A Washington public school is under fire after it began offering intrauterine contraceptive devices to students as young as 11 years old. This initiative does not require the parents' permission to place the device.
Chief Sealth High School in Seattle, Washington, began implementing a statewide policy that allows public schools to give birth control to girls from sixth grade. The high school is one of 13 schools in the area that have taken on the policy, reports Daily Mail.
Washington state law says that any minors at the middle and high schools are allowed to obtain birth control without their parents' consent. The birth control includes IUDs, which are inserted into the uterus.
Conservative news and opinion website Breitbart points out that IUDs have been associated with uterine perforation and infections.
The initiative is known as Take Charge and was put in place with the intent to encourage girls and young women without health insurance to get access to a “full array of covered family planning services.”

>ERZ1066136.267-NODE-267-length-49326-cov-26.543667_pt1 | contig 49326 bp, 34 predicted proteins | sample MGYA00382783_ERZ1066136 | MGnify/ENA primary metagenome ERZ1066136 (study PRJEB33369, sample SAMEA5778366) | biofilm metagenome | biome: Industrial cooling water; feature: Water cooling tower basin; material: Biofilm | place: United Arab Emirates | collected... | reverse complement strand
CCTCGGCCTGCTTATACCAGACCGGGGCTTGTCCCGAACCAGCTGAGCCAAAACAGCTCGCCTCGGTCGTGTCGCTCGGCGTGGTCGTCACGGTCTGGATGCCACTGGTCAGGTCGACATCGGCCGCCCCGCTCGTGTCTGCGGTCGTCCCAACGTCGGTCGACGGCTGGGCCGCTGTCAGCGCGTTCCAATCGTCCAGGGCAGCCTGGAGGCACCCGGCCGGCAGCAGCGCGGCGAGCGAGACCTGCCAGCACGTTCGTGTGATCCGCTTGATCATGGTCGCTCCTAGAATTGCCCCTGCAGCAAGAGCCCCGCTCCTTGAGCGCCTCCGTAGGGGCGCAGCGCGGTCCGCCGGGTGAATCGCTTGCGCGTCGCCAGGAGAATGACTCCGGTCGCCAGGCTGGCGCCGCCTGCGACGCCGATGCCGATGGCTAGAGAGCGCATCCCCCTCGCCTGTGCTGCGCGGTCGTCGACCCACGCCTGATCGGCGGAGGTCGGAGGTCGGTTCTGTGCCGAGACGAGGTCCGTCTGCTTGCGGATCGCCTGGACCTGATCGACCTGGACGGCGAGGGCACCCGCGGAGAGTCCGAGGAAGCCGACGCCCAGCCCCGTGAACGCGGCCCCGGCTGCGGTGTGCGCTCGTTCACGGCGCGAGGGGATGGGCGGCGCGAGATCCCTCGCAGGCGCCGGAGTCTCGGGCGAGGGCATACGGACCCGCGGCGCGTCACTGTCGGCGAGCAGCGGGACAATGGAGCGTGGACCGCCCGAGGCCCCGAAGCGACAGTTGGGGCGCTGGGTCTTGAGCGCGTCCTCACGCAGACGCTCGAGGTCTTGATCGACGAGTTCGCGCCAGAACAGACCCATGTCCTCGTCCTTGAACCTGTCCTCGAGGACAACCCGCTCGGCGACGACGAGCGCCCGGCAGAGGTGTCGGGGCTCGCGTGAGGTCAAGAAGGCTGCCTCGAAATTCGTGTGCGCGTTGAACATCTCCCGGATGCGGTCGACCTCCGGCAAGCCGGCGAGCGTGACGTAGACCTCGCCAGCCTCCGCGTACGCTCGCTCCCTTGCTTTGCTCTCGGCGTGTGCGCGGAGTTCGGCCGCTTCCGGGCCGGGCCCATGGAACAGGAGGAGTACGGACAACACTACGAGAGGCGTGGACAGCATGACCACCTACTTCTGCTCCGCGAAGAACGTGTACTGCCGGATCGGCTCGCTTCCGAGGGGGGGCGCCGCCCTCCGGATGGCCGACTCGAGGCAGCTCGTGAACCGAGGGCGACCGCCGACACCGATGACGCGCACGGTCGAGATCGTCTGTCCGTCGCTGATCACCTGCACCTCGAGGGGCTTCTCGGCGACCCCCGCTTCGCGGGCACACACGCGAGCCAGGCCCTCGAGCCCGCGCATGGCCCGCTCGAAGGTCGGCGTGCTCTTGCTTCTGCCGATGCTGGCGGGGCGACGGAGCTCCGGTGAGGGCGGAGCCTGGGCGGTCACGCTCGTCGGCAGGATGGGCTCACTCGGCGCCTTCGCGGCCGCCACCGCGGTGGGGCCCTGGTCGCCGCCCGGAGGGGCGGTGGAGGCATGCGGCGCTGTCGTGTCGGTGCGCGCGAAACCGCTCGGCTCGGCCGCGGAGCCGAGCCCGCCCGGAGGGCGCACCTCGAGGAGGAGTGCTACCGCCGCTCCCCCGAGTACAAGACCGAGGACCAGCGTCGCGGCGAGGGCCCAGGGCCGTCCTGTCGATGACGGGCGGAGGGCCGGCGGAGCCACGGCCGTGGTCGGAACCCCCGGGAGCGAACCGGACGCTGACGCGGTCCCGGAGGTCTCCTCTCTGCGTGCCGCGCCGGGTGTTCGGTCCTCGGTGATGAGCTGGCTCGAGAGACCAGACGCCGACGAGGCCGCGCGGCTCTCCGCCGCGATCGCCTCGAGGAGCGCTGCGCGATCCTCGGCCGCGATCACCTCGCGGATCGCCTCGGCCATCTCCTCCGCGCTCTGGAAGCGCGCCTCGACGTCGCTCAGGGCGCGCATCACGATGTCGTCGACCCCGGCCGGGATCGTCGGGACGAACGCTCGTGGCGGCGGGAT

According to a representative, “a student who does not want their parents to know they are seeking insured under their parents’ plan, the insurance would not be billed.”
The representative also said, “We encourage all ‘Take Charge’ providers to offer long-acting reversible contraceptives in their clinics. A young person does not need parental consent to obtain a LARC or any other contraceptive method.”
According to Seattle school health educator Katie Acker, the Take Charge initiative has had a positive impact on area schools. She says the students are now able to be more proactive about their sexual health and contraception.
“Because we’re at the school, which is so wonderful, we have access to the students and they have access to us, pretty much any time,” she said.
According to the American College of Obstetricians and Gynecologists, LARCs as well as IUDs are the most effective ways to prevent teen pregnancies.
Photo Credit: Chief Sealth High School via Daily Mail